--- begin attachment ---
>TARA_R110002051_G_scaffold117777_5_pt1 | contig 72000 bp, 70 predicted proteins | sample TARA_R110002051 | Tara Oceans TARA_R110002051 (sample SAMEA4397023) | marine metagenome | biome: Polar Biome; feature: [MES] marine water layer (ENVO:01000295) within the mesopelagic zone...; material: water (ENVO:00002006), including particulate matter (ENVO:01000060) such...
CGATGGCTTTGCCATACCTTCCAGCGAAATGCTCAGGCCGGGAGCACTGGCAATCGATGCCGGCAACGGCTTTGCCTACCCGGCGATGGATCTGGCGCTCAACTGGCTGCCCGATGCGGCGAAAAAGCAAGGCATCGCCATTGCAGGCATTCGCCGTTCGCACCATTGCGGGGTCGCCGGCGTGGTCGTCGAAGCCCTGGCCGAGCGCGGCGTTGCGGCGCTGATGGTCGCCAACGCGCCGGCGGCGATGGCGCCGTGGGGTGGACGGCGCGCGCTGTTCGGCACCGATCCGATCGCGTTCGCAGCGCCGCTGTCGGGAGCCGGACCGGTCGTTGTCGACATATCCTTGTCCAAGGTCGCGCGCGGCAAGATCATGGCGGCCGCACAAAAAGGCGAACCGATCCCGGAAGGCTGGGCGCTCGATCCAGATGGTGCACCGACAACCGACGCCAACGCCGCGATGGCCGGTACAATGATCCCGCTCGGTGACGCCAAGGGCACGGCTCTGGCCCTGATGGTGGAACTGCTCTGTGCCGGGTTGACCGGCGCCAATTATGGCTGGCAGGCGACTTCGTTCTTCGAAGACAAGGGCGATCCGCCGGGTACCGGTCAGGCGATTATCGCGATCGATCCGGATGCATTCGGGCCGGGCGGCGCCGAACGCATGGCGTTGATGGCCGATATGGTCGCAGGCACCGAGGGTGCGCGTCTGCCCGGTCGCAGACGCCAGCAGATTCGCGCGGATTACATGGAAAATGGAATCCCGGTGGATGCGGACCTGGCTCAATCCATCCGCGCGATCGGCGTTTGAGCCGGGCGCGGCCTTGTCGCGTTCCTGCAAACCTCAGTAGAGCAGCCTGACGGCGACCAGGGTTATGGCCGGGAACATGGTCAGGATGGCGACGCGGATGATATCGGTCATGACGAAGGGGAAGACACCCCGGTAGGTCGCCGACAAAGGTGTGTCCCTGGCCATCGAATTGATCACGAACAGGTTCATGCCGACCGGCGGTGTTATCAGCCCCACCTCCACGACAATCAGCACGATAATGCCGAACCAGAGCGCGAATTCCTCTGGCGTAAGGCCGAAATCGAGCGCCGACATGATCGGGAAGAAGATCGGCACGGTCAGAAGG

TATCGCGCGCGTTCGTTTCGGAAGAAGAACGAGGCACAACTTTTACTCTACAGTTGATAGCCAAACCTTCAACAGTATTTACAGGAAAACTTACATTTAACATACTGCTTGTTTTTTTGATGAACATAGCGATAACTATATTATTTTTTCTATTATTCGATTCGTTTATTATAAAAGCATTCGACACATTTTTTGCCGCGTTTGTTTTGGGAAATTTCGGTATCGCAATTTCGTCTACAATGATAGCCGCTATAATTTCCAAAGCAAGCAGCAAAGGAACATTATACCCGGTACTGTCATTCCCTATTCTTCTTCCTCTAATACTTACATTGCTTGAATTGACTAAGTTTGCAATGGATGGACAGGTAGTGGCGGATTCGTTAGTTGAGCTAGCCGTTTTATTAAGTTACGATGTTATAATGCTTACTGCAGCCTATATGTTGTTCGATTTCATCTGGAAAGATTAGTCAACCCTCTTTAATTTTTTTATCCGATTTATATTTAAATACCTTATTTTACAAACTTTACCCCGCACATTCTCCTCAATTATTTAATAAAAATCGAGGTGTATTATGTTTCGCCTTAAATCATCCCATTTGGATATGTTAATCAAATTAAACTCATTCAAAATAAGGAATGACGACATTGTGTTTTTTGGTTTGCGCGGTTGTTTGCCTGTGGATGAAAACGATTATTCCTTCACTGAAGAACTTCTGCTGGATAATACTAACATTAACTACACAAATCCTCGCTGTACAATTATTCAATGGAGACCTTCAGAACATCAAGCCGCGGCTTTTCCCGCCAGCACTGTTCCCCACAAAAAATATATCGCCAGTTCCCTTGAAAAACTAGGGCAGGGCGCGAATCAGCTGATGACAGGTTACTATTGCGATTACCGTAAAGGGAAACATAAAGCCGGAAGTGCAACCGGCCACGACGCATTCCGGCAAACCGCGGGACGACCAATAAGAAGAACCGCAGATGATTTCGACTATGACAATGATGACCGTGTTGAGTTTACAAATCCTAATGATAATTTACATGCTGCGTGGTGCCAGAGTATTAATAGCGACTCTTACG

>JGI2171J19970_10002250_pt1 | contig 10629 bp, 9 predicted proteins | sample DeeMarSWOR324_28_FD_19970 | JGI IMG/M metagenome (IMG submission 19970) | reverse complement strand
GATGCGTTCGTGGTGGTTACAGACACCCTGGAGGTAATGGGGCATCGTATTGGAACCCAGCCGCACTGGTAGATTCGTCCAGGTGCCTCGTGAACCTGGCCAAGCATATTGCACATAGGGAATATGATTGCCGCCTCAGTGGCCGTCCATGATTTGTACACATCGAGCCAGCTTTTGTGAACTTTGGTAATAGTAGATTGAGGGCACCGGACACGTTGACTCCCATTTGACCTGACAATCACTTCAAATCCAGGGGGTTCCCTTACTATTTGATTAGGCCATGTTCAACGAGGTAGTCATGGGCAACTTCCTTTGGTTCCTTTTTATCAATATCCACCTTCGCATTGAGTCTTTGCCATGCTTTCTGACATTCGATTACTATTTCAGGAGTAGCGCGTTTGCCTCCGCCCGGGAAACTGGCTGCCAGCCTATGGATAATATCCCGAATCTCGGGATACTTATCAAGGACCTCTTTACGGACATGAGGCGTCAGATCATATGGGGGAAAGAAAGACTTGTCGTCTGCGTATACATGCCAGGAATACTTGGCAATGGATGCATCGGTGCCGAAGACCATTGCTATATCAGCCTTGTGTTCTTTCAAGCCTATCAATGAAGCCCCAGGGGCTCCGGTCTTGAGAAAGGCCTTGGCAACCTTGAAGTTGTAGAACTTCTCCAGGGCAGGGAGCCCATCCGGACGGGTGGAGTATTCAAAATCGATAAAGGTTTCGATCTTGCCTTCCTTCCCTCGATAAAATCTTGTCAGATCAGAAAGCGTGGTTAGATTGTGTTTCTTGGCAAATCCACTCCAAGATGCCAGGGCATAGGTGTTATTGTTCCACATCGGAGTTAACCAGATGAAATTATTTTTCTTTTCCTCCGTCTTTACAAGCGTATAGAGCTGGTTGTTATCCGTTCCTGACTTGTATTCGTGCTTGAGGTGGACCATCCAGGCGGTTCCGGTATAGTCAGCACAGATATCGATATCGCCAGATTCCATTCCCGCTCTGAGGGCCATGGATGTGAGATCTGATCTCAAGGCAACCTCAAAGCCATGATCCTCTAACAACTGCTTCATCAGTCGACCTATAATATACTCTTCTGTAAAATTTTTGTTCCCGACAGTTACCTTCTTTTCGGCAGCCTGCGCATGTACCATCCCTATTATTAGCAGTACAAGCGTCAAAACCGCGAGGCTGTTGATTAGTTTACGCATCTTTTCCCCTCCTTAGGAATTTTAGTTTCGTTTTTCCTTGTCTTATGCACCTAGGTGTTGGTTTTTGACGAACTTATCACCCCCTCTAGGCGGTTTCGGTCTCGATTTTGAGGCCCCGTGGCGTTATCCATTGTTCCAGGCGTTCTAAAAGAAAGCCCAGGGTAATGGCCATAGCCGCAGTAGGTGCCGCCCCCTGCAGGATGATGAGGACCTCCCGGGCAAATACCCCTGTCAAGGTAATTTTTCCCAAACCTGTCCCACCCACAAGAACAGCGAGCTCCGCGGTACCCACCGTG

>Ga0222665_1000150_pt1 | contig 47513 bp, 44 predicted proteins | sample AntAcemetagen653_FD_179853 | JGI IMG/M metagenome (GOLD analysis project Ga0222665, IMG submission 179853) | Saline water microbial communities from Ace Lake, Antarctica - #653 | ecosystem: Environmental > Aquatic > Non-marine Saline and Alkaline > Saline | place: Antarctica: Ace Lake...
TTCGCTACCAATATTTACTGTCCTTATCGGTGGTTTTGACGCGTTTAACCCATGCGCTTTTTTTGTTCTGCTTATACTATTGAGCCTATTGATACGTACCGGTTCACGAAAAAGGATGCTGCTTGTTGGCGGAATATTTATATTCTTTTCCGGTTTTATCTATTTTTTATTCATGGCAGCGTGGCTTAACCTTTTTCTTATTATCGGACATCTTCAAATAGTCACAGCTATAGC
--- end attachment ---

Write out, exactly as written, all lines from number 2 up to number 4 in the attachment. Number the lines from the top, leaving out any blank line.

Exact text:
CGATGGCTTTGCCATACCTTCCAGCGAAATGCTCAGGCCGGGAGCACTGGCAATCGATGCCGGCAACGGCTTTGCCTACCCGGCGATGGATCTGGCGCTCAACTGGCTGCCCGATGCGGCGAAAAAGCAAGGCATCGCCATTGCAGGCATTCGCCGTTCGCACCATTGCGGGGTCGCCGGCGTGGTCGTCGAAGCCCTGGCCGAGCGCGGCGTTGCGGCGCTGATGGTCGCCAACGCGCCGGCGGCGATGGCGCCGTGGGGTGGACGGCGCGCGCTGTTCGGCACCGATCCGATCGCGTTCGCAGCGCCGCTGTCGGGAGCCGGACCGGTCGTTGTCGACATATCCTTGTCCAAGGTCGCGCGCGGCAAGATCATGGCGGCCGCACAAAAAGGCGAACCGATCCCGGAAGGCTGGGCGCTCGATCCAGATGGTGCACCGACAACCGACGCCAACGCCGCGATGGCCGGTACAATGATCCCGCTCGGTGACGCCAAGGGCACGGCTCTGGCCCTGATGGTGGAACTGCTCTGTGCCGGGTTGACCGGCGCCAATTATGGCTGGCAGGCGACTTCGTTCTTCGAAGACAAGGGCGATCCGCCGGGTACCGGTCAGGCGATTATCGCGATCGATCCGGATGCATTCGGGCCGGGCGGCGCCGAACGCATGGCGTTGATGGCCGATATGGTCGCAGGCACCGAGGGTGCGCGTCTGCCCGGTCGCAGACGCCAGCAGATTCGCGCGGATTACATGGAAAATGGAATCCCGGTGGATGCGGACCTGGCTCAATCCATCCGCGCGATCGGCGTTTGAGCCGGGCGCGGCCTTGTCGCGTTCCTGCAAACCTCAGTAGAGCAGCCTGACGGCGACCAGGGTTATGGCCGGGAACATGGTCAGGATGGCGACGCGGATGATATCGGTCATGACGAAGGGGAAGACACCCCGGTAGGTCGCCGACAAAGGTGTGTCCCTGGCCATCGAATTGATCACGAACAGGTTCATGCCGACCGGCGGTGTTATCAGCCCCACCTCCACGACAATCAGCACGATAATGCCGAACCAGAGCGCGAATTCCTCTGGCGTAAGGCCGAAATCGAGCGCCGACATGATCGGGAAGAAGATCGGCACGGTCAGAAGG

TATCGCGCGCGTTCGTTTCGGAAGAAGAACGAGGCACAACTTTTACTCTACAGTTGATAGCCAAACCTTCAACAGTATTTACAGGAAAACTTACATTTAACATACTGCTTGTTTTTTTGATGAACATAGCGATAACTATATTATTTTTTCTATTATTCGATTCGTTTATTATAAAAGCATTCGACACATTTTTTGCCGCGTTTGTTTTGGGAAATTTCGGTATCGCAATTTCGTCTACAATGATAGCCGCTATAATTTCCAAAGCAAGCAGCAAAGGAACATTATACCCGGTACTGTCATTCCCTATTCTTCTTCCTCTAATACTTACATTGCTTGAATTGACTAAGTTTGCAATGGATGGACAGGTAGTGGCGGATTCGTTAGTTGAGCTAGCCGTTTTATTAAGTTACGATGTTATAATGCTTACTGCAGCCTATATGTTGTTCGATTTCATCTGGAAAGATTAGTCAACCCTCTTTAATTTTTTTATCCGATTTATATTTAAATACCTTATTTTACAAACTTTACCCCGCACATTCTCCTCAATTATTTAATAAAAATCGAGGTGTATTATGTTTCGCCTTAAATCATCCCATTTGGATATGTTAATCAAATTAAACTCATTCAAAATAAGGAATGACGACATTGTGTTTTTTGGTTTGCGCGGTTGTTTGCCTGTGGATGAAAACGATTATTCCTTCACTGAAGAACTTCTGCTGGATAATACTAACATTAACTACACAAATCCTCGCTGTACAATTATTCAATGGAGACCTTCAGAACATCAAGCCGCGGCTTTTCCCGCCAGCACTGTTCCCCACAAAAAATATATCGCCAGTTCCCTTGAAAAACTAGGGCAGGGCGCGAATCAGCTGATGACAGGTTACTATTGCGATTACCGTAAAGGGAAACATAAAGCCGGAAGTGCAACCGGCCACGACGCATTCCGGCAAACCGCGGGACGACCAATAAGAAGAACCGCAGATGATTTCGACTATGACAATGATGACCGTGTTGAGTTTACAAATCCTAATGATAATTTACATGCTGCGTGGTGCCAGAGTATTAATAGCGACTCTTACG

>JGI2171J19970_10002250_pt1 | contig 10629 bp, 9 predicted proteins | sample DeeMarSWOR324_28_FD_19970 | JGI IMG/M metagenome (IMG submission 19970) | reverse complement strand